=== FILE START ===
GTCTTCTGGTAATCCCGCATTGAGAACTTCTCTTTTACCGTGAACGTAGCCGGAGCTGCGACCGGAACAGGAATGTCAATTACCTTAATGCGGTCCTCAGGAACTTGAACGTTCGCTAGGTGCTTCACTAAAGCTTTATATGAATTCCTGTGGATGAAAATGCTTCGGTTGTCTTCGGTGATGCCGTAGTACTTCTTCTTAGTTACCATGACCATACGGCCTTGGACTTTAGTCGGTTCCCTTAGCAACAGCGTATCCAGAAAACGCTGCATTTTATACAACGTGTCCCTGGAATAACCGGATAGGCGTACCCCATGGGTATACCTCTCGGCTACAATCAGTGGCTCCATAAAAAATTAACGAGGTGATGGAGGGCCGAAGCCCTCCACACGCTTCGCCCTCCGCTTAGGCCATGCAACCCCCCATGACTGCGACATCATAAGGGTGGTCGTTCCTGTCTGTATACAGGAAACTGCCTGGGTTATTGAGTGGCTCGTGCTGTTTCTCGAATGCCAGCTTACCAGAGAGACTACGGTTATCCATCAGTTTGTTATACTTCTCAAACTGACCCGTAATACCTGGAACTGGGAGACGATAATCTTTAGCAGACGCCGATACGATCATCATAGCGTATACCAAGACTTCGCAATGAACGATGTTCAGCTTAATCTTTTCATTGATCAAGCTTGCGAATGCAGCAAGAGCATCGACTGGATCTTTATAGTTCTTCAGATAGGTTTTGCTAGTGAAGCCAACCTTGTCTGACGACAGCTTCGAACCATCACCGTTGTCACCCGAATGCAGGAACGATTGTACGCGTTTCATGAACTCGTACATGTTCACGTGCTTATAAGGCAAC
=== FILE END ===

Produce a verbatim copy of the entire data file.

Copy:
GTCTTCTGGTAATCCCGCATTGAGAACTTCTCTTTTACCGTGAACGTAGCCGGAGCTGCGACCGGAACAGGAATGTCAATTACCTTAATGCGGTCCTCAGGAACTTGAACGTTCGCTAGGTGCTTCACTAAAGCTTTATATGAATTCCTGTGGATGAAAATGCTTCGGTTGTCTTCGGTGATGCCGTAGTACTTCTTCTTAGTTACCATGACCATACGGCCTTGGACTTTAGTCGGTTCCCTTAGCAACAGCGTATCCAGAAAACGCTGCATTTTATACAACGTGTCCCTGGAATAACCGGATAGGCGTACCCCATGGGTATACCTCTCGGCTACAATCAGTGGCTCCATAAAAAATTAACGAGGTGATGGAGGGCCGAAGCCCTCCACACGCTTCGCCCTCCGCTTAGGCCATGCAACCCCCCATGACTGCGACATCATAAGGGTGGTCGTTCCTGTCTGTATACAGGAAACTGCCTGGGTTATTGAGTGGCTCGTGCTGTTTCTCGAATGCCAGCTTACCAGAGAGACTACGGTTATCCATCAGTTTGTTATACTTCTCAAACTGACCCGTAATACCTGGAACTGGGAGACGATAATCTTTAGCAGACGCCGATACGATCATCATAGCGTATACCAAGACTTCGCAATGAACGATGTTCAGCTTAATCTTTTCATTGATCAAGCTTGCGAATGCAGCAAGAGCATCGACTGGATCTTTATAGTTCTTCAGATAGGTTTTGCTAGTGAAGCCAACCTTGTCTGACGACAGCTTCGAACCATCACCGTTGTCACCCGAATGCAGGAACGATTGTACGCGTTTCATGAACTCGTACATGTTCACGTGCTTATAAGGCAAC